But there are still further areas which could be covered. As Daniel Martin (who drew this collection to my attention) pointed out, where is the exploration into gangster comedies and high school melodramas, which play so well to the domestic audiences? Maybe in the next book by Nikki J. Y. Lee and Julian Stringer…
A while ago Lee & Stringer were calling for papers for a book on Korean film to be published by the British Film Institute. Their CFP text went as follows:
THE KOREAN CINEMA BOOK forms part of the BFI’s highly successful series of survey texts on specific national cinemas: volumes publishedto date are THE BRITISH CINEMA BOOK (2nd ed., 2001), THE FRENCH CINEMA BOOK (2004), and THE GERMAN CINEMA BOOK (2002). The proposed volume aims to provide a comprehensive exploration of the history of Korean cinema, and should therefore play a key role in defining the field of English-language Korean cinema studies for years to come.
We envisage a relatively large volume comprising 25-30 chapters of around 5,000 words each, with both South Korean cinema and North Korean cinema well represented. While in practice many individual chapters may provide textual analysis of specific movies, all chapters should aspire to cover a general topic rather than one specific film. This practice is in line with the other books in the series. (For the table of contents of THE BRITISH CINEMA BOOK, see here.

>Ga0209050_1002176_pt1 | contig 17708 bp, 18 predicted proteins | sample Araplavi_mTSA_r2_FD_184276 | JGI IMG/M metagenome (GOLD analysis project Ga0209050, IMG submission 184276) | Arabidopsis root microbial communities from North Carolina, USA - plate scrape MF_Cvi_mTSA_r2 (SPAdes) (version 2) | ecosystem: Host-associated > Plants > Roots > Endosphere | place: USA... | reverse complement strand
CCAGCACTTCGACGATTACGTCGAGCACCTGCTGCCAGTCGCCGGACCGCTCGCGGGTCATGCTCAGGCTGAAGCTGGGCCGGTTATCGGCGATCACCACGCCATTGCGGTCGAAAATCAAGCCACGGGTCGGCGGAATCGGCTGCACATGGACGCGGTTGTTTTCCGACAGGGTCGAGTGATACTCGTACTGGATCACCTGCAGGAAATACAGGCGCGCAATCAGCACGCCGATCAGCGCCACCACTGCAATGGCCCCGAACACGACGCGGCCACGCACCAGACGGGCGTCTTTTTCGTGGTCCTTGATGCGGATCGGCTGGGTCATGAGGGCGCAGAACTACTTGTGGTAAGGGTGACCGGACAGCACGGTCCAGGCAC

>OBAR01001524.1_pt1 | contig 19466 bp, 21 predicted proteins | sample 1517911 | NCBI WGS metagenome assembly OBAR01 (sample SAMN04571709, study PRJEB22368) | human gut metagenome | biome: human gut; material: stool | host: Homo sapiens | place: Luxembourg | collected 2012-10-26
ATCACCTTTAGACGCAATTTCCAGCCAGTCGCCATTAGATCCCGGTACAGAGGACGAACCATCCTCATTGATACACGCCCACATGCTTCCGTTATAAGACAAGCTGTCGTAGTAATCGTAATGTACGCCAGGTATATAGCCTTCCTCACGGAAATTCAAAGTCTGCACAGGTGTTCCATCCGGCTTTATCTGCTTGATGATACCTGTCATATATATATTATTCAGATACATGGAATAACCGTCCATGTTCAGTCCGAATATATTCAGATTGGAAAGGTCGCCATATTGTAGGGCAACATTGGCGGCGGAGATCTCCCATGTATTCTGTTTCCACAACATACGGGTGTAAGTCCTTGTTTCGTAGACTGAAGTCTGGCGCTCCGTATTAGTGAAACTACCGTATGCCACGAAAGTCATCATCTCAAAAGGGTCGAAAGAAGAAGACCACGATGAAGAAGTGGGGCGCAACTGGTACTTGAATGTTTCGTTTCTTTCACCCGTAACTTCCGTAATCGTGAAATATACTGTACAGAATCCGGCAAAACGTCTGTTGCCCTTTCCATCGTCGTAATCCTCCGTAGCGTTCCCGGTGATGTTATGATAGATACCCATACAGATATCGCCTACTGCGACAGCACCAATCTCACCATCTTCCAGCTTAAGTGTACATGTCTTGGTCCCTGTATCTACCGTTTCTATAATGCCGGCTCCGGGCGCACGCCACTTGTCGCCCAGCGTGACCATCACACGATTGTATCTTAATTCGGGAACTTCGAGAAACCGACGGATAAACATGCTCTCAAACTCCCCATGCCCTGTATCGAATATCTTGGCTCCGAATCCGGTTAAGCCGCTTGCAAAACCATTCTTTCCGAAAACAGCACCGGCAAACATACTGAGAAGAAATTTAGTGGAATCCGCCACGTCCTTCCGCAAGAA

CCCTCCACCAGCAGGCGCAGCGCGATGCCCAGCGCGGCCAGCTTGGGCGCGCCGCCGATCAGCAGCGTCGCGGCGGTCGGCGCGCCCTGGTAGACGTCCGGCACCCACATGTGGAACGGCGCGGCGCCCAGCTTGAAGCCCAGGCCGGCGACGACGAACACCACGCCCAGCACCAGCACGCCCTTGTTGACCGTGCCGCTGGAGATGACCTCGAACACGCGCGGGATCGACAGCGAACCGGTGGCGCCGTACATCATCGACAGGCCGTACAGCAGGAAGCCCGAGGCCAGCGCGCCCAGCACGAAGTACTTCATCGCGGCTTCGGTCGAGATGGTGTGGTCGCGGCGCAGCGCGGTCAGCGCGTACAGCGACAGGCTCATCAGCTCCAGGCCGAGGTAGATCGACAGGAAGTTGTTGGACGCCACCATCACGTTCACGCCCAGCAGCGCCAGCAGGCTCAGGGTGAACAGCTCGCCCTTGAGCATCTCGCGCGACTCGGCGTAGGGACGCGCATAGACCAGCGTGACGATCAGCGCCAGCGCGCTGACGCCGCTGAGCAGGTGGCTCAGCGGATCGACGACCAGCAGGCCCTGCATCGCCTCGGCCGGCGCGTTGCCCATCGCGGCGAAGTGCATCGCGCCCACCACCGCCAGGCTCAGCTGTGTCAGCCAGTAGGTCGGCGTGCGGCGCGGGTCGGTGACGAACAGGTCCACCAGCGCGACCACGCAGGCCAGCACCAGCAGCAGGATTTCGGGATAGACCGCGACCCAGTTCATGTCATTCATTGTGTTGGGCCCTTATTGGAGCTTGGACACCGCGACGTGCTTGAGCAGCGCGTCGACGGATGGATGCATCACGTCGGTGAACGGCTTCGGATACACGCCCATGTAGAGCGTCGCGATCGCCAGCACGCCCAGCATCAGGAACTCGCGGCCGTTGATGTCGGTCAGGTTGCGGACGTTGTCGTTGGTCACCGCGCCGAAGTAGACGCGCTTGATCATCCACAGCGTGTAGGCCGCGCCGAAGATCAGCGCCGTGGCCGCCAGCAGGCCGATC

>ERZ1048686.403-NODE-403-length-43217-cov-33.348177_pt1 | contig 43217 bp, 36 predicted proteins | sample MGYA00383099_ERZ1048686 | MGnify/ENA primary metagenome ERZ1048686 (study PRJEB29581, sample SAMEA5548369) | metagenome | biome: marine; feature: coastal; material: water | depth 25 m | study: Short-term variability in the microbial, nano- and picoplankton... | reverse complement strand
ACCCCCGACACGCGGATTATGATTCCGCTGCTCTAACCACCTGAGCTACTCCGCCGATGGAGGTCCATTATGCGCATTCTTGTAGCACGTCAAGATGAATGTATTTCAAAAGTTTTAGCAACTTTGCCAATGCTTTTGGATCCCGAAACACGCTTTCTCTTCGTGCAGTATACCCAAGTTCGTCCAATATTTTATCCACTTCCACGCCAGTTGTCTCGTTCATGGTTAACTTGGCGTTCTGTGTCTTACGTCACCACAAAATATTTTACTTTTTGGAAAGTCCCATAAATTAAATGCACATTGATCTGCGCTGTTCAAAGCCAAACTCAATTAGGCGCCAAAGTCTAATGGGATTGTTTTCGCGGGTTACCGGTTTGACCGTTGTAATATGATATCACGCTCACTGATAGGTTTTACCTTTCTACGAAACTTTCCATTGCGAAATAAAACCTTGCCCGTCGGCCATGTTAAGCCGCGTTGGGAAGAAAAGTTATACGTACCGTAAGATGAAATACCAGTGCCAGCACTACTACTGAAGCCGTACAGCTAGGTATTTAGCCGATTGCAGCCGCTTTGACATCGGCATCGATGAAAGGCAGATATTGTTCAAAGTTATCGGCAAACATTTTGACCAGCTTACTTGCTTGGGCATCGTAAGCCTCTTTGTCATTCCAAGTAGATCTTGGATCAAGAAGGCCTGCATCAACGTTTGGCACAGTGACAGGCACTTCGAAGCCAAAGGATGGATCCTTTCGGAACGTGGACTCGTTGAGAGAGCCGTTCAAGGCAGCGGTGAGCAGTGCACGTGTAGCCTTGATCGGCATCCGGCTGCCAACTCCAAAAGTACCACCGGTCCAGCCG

We are interested in considering chapter proposals on all aspects of Korean cinema history, including the following topics:
a) GENRE – action movies, animated films, blockbusters, comedy, documentary, erotic films, ghost/horror films, historical drama, melodrama, short films, workers’ films, etc.
b) FILMMAKERS AND FILMMAKING – Na Un-gyu, Choi In-gyu, Han Hyung-mo, Lee Kang-chun, Kim Kee-duk (1934), Jung Chang-hwa, Lee Man-hee, Shin Sang-ok, Kim Ki-young, Yu Hyun-mok, Kim Soo-young, Im Kwon-taek, Lee Doo-yong, Lee Jang-ho, Bae Chang-ho, Jang Sun-woo, Park Kwang-soo, Lee Myung-se, Hong Sang-su, Kim Ki-duk (1960), Park Chan-wook, Bong Jun-ho, Kim Ji-woon, etc.